The 2nd Asia-Pacific edition of the Sustainable Cosmetics Summit, the 9th edition of the international series of summits, drew to a successful close in Hong Kong in November. A major outcome is that the Asian cosmetics industry needs to raise the bar for sustainability. The region is lagging in many ethical and ecological areas, such as alternatives to animal testing, ecological packaging, green formulations, as well as consumer education.

One of the speakers at the Summit, Grace Culhaci of Pure and Green Cosmetics, Sydney, Australia, is that country’s leader in sustainable packaging of cosmetic products, an area that the Asian cosmetics industry needs to address as very few brands in the region are taking steps to reduce the environmental footprint of their packaging.

Ms Culhaci shared her difficulties finding sustainable packaging solutions. She stated most packaging companies are disinterested in supplying sustainable materials. Pure & Green Organics is using PLA bio-plastics made from renewable plant sugar, an airless pump system that saves on waste, cardboard, soy inks and eco-design to make its packaging more environmentally-friendly.

Organic Monitor, the summit organizer, reached out to us based on their research of cosmetics companies in the Asia-Pacific region. They concluded that Pure & Green were in fact the leaders in the region in terms of eco packaging and sustainable philosophy (all products are certified organic, palm oil free, vegan and cruelty free, featuring locally sourced ingredients),” she said.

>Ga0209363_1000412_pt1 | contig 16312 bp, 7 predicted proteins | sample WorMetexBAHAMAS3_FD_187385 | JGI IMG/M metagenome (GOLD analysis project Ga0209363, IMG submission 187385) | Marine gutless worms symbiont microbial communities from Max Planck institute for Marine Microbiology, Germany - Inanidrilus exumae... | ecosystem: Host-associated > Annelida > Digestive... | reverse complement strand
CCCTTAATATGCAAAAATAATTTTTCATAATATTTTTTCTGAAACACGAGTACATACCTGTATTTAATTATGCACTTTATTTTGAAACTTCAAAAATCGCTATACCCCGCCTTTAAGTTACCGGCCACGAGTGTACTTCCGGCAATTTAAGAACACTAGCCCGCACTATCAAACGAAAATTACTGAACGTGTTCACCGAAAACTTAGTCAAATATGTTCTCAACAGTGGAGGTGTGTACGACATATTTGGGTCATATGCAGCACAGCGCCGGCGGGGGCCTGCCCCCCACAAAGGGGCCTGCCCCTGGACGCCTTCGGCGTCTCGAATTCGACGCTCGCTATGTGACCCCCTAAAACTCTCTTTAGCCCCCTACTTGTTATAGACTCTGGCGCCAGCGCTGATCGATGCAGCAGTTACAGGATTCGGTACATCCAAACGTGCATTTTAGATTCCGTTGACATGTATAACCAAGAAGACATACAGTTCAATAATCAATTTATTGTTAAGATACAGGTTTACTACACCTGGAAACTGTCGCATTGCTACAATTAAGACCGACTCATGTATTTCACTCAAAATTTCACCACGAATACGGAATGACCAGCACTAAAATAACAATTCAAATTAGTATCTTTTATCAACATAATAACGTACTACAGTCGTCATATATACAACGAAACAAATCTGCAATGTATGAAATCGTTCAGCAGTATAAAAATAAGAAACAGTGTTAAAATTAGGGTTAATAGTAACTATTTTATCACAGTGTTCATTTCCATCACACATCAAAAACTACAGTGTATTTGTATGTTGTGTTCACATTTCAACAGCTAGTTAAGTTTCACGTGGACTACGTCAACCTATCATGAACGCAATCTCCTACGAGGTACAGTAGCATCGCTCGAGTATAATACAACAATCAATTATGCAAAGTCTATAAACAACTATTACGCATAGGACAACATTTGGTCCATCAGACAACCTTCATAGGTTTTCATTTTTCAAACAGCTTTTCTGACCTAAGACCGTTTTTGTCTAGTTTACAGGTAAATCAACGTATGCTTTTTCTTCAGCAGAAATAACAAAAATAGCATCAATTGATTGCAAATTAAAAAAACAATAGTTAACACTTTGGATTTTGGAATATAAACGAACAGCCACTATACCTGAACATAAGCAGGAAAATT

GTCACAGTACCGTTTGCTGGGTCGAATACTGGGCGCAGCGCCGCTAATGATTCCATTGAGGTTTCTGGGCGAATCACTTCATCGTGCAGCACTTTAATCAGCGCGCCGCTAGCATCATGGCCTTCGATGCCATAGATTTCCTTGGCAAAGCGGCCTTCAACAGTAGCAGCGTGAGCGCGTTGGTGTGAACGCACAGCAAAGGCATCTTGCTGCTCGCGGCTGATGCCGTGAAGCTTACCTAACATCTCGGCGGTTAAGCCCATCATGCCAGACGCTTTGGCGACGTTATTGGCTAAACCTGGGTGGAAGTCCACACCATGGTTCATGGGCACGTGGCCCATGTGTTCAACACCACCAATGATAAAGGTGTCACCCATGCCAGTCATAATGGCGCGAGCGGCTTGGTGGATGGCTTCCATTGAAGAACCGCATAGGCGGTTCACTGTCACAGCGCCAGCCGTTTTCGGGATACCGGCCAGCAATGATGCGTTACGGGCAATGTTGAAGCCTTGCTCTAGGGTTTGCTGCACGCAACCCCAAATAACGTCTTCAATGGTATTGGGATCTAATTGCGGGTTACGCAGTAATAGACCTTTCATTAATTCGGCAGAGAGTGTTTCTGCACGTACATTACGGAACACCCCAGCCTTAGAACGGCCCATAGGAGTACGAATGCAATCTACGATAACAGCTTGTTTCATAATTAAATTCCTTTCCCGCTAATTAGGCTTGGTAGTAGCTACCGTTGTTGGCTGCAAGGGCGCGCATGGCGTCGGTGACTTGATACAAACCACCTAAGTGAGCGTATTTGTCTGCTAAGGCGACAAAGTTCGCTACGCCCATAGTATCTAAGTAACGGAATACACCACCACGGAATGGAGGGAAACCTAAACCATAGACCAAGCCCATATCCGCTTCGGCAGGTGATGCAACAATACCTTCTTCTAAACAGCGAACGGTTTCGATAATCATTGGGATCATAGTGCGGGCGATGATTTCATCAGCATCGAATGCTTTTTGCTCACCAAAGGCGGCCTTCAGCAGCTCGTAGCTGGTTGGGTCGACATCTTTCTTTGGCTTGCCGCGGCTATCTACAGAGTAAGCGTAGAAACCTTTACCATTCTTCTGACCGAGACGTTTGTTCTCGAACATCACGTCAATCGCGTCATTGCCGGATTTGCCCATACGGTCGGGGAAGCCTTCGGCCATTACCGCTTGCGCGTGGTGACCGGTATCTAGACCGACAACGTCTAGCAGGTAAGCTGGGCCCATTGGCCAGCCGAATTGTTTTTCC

Pure & Green Organics is continuing to look for export opportunities in the Asia region and is particularly interested in selling into Hong Kong and has that as a goal for 2013.

“Many brands that presented at the summit are selling into China and see almost 60% of their income/growth come from the Chinese market,” Ms Culhaci said. “Unfortunately, the Chinese government has not lifted their ban on mandatory animal testing for imported cosmetics (as previously thought was going to happen). “Therefore, we have declined numerous opportunities to enter the Chinese market, and instead are focusing energy on Hong Kong, Thailand and Taiwan. Once alternatives to animal testing are accepted by the Chinese government we would be glad to offer our products for sale.”

Sales in Australia and export markets are definitely on the rise and Pure and Green believes this is due to its reasonable price point and offering a premium quality product at an affordable price - the real secret to the brand’s growth.

“Retailers comment that our manageable 18 sku range is not overwhelming and a welcome relief from some of the mammoth ranges they are presented with,” Ms Culhaci said. “Another key factor this year is in the Australian market where there’s a desire to support a locally made product and a growing understanding of real organic certification vs. ‘made with’ claims.”

The next Asia-Pacific edition of the Sustainable Cosmetics Summit, presented by London-based research, consulting & training company Organic Monitor, will look at ways of raising consumer awareness of green and sustainability issues in the region. The summit will take place next year in Hong Kong, November 11-12.